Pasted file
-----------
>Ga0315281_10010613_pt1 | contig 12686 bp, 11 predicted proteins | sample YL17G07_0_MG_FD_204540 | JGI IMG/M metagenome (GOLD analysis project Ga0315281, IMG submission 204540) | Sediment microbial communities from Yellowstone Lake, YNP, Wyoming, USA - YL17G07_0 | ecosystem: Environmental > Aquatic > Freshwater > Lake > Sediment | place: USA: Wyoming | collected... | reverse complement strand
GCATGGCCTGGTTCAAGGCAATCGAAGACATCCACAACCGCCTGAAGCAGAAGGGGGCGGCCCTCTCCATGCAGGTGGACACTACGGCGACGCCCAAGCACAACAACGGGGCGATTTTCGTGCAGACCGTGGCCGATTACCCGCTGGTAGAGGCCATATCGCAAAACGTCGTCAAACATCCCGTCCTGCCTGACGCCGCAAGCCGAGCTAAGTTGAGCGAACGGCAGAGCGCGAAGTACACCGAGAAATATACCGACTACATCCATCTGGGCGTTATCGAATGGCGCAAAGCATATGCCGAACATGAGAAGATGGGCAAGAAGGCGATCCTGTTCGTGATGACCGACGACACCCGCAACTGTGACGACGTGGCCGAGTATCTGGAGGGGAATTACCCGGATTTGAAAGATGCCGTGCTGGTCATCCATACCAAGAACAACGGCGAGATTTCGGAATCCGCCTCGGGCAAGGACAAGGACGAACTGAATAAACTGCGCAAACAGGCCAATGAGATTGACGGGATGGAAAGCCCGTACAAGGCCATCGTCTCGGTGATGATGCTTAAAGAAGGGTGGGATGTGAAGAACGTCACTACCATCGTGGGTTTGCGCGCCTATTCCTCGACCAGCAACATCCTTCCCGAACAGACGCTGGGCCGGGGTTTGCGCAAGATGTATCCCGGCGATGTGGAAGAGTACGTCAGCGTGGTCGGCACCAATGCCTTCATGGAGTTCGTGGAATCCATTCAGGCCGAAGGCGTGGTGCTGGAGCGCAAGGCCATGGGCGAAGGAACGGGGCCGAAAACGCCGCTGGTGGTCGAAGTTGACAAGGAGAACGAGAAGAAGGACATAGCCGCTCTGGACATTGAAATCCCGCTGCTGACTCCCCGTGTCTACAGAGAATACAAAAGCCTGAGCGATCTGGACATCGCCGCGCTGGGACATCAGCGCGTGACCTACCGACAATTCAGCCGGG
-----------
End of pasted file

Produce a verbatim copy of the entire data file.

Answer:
>Ga0315281_10010613_pt1 | contig 12686 bp, 11 predicted proteins | sample YL17G07_0_MG_FD_204540 | JGI IMG/M metagenome (GOLD analysis project Ga0315281, IMG submission 204540) | Sediment microbial communities from Yellowstone Lake, YNP, Wyoming, USA - YL17G07_0 | ecosystem: Environmental > Aquatic > Freshwater > Lake > Sediment | place: USA: Wyoming | collected... | reverse complement strand
GCATGGCCTGGTTCAAGGCAATCGAAGACATCCACAACCGCCTGAAGCAGAAGGGGGCGGCCCTCTCCATGCAGGTGGACACTACGGCGACGCCCAAGCACAACAACGGGGCGATTTTCGTGCAGACCGTGGCCGATTACCCGCTGGTAGAGGCCATATCGCAAAACGTCGTCAAACATCCCGTCCTGCCTGACGCCGCAAGCCGAGCTAAGTTGAGCGAACGGCAGAGCGCGAAGTACACCGAGAAATATACCGACTACATCCATCTGGGCGTTATCGAATGGCGCAAAGCATATGCCGAACATGAGAAGATGGGCAAGAAGGCGATCCTGTTCGTGATGACCGACGACACCCGCAACTGTGACGACGTGGCCGAGTATCTGGAGGGGAATTACCCGGATTTGAAAGATGCCGTGCTGGTCATCCATACCAAGAACAACGGCGAGATTTCGGAATCCGCCTCGGGCAAGGACAAGGACGAACTGAATAAACTGCGCAAACAGGCCAATGAGATTGACGGGATGGAAAGCCCGTACAAGGCCATCGTCTCGGTGATGATGCTTAAAGAAGGGTGGGATGTGAAGAACGTCACTACCATCGTGGGTTTGCGCGCCTATTCCTCGACCAGCAACATCCTTCCCGAACAGACGCTGGGCCGGGGTTTGCGCAAGATGTATCCCGGCGATGTGGAAGAGTACGTCAGCGTGGTCGGCACCAATGCCTTCATGGAGTTCGTGGAATCCATTCAGGCCGAAGGCGTGGTGCTGGAGCGCAAGGCCATGGGCGAAGGAACGGGGCCGAAAACGCCGCTGGTGGTCGAAGTTGACAAGGAGAACGAGAAGAAGGACATAGCCGCTCTGGACATTGAAATCCCGCTGCTGACTCCCCGTGTCTACAGAGAATACAAAAGCCTGAGCGATCTGGACATCGCCGCGCTGGGACATCAGCGCGTGACCTACCGACAATTCAGCCGGG